Understanding one's rights is the first step to protecting them. That is why individuals must understand the rights they have under the Americans with Disabilities Act (ADA).
However, the act covers a lot of ground. It prevents workplace discrimination based on someone's disability or medical condition. And it also gives employees the right to obtain reasonable accommodations in their workplace. But what exactly does that mean?
What are reasonable accommodations?
The ADA covers many kinds of accommodations that employers could make. These accommodations primarily cover:
- Increasing accessibility: Accessibility is the main goal of any enhancements under the ADA. This could include installing ramps for individuals in wheelchairs or adding reader software or Braille in the workplace for anyone with visual impairments.
- Modifying schedules: Many people with disabilities might need more time to rest during the workday. Or, they might have to attend treatment that overlaps with their work schedule. The ADA might require employers to adjust the work schedule to meet a worker’s individual needs.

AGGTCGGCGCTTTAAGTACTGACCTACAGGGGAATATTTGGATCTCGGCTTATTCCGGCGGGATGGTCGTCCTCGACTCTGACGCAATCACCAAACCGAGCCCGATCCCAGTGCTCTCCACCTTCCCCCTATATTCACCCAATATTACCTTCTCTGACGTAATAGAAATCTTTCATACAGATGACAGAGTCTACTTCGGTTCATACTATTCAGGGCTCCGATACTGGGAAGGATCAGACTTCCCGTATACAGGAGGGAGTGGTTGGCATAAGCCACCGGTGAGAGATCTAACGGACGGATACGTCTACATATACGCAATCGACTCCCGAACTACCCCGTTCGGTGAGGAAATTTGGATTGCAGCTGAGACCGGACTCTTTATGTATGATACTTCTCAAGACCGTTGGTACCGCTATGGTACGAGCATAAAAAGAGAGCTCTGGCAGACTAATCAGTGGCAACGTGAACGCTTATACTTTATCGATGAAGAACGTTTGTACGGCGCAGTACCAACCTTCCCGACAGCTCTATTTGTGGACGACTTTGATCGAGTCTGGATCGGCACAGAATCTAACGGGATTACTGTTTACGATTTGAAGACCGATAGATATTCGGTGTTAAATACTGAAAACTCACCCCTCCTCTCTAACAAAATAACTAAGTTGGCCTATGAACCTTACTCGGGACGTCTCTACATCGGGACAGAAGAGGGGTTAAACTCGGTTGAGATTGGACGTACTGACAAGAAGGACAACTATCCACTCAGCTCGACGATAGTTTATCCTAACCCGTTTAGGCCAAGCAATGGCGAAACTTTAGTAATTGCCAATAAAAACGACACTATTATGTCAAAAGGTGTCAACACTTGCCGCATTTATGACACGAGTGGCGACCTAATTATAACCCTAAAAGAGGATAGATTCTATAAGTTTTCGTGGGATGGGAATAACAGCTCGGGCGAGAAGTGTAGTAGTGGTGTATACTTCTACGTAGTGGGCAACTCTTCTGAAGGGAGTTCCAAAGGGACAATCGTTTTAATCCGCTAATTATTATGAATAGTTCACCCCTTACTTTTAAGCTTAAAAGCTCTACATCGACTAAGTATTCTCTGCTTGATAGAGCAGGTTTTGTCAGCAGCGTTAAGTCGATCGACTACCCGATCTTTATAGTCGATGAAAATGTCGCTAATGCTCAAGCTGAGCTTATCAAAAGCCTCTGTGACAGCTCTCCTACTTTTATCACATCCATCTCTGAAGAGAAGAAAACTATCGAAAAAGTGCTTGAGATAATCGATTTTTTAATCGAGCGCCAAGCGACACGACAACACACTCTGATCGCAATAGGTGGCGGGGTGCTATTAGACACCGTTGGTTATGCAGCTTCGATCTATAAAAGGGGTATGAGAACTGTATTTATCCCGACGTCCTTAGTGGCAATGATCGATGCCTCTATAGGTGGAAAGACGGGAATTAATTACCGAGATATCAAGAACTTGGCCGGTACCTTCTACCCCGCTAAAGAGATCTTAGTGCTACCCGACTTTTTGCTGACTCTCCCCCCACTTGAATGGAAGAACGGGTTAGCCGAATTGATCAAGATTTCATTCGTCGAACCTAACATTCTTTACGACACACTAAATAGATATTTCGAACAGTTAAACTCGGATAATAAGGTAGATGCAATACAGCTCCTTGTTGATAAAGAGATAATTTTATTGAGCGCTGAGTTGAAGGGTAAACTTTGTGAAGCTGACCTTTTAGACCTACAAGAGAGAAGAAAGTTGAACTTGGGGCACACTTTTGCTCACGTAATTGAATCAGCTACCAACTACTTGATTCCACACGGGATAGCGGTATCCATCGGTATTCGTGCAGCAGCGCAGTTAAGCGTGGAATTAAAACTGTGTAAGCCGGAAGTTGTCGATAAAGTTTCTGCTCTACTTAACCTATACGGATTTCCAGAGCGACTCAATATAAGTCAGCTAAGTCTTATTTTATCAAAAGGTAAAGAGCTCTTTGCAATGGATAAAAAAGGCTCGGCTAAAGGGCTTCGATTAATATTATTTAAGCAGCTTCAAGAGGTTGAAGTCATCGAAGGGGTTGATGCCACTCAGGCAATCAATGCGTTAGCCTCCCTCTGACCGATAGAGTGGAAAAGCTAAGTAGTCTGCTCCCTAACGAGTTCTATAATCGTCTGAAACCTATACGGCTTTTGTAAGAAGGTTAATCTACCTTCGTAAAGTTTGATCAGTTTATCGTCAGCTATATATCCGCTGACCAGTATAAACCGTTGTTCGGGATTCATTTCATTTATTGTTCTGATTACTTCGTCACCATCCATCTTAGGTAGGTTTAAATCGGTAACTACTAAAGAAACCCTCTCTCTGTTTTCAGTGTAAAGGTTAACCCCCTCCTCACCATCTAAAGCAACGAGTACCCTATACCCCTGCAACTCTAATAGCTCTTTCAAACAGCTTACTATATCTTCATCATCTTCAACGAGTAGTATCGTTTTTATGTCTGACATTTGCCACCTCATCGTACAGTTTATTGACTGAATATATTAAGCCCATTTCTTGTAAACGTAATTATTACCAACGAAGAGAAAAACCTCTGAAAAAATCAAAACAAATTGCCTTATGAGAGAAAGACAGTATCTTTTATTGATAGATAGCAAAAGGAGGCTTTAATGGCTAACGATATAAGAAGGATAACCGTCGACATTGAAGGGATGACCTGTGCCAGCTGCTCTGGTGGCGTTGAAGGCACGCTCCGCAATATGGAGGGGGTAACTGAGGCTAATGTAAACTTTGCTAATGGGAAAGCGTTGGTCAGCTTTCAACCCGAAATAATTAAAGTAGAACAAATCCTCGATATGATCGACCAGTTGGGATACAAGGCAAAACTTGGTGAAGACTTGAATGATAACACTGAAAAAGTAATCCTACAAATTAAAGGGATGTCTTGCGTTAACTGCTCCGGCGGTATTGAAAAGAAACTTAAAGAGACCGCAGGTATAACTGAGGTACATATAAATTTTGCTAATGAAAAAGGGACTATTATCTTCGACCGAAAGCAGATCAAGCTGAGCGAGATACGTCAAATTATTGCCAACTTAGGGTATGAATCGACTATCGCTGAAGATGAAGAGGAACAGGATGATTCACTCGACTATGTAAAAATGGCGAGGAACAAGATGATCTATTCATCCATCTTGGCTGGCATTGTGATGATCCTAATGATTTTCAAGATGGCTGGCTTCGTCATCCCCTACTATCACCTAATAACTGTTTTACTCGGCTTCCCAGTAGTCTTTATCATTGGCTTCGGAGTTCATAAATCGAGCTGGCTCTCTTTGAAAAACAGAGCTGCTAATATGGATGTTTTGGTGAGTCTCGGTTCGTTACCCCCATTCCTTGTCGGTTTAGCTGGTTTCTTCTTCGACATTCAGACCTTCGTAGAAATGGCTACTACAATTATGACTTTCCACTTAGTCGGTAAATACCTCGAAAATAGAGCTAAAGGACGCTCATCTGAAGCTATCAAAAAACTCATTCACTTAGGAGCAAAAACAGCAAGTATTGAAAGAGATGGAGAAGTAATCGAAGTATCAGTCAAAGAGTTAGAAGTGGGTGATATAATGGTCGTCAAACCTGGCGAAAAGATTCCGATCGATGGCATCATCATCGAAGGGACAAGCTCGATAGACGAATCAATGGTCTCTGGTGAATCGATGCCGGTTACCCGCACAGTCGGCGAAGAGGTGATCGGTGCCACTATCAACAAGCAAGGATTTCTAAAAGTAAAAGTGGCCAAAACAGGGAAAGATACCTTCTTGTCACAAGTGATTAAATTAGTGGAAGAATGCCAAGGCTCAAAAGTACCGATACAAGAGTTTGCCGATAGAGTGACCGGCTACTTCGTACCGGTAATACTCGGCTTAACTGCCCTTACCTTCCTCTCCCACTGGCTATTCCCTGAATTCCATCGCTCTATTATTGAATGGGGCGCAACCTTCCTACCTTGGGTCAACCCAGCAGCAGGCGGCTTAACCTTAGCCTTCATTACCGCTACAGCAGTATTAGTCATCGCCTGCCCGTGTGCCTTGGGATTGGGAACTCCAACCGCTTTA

- Adapting workplace policies: Employers can amend training materials or policies to make them easier to understand. Or, they might have to make an exception in the rules to allow service animals.
When are reasonable accommodations necessary?
This law almost always requires employers to make adjustments for employees with disabilities. The only time it is unnecessary is if it would cause the employer or business "undue hardship."
However, actual instances of undue hardship are incredibly rare. Most of these adaptations are free or inexpensive. And if they are not, employers can usually obtain a grant or other financial assistance, such as insurance, to pay for these amenities.
It is essential to know your rights
The ADA protects individuals with disabilities from discrimination. It is critical to know that. But it is even more important for individuals to know how the law protects them. Employees with disabilities have a right to accommodations that meet their needs. And when individuals understand that, they can prevent any employer from denying them that right.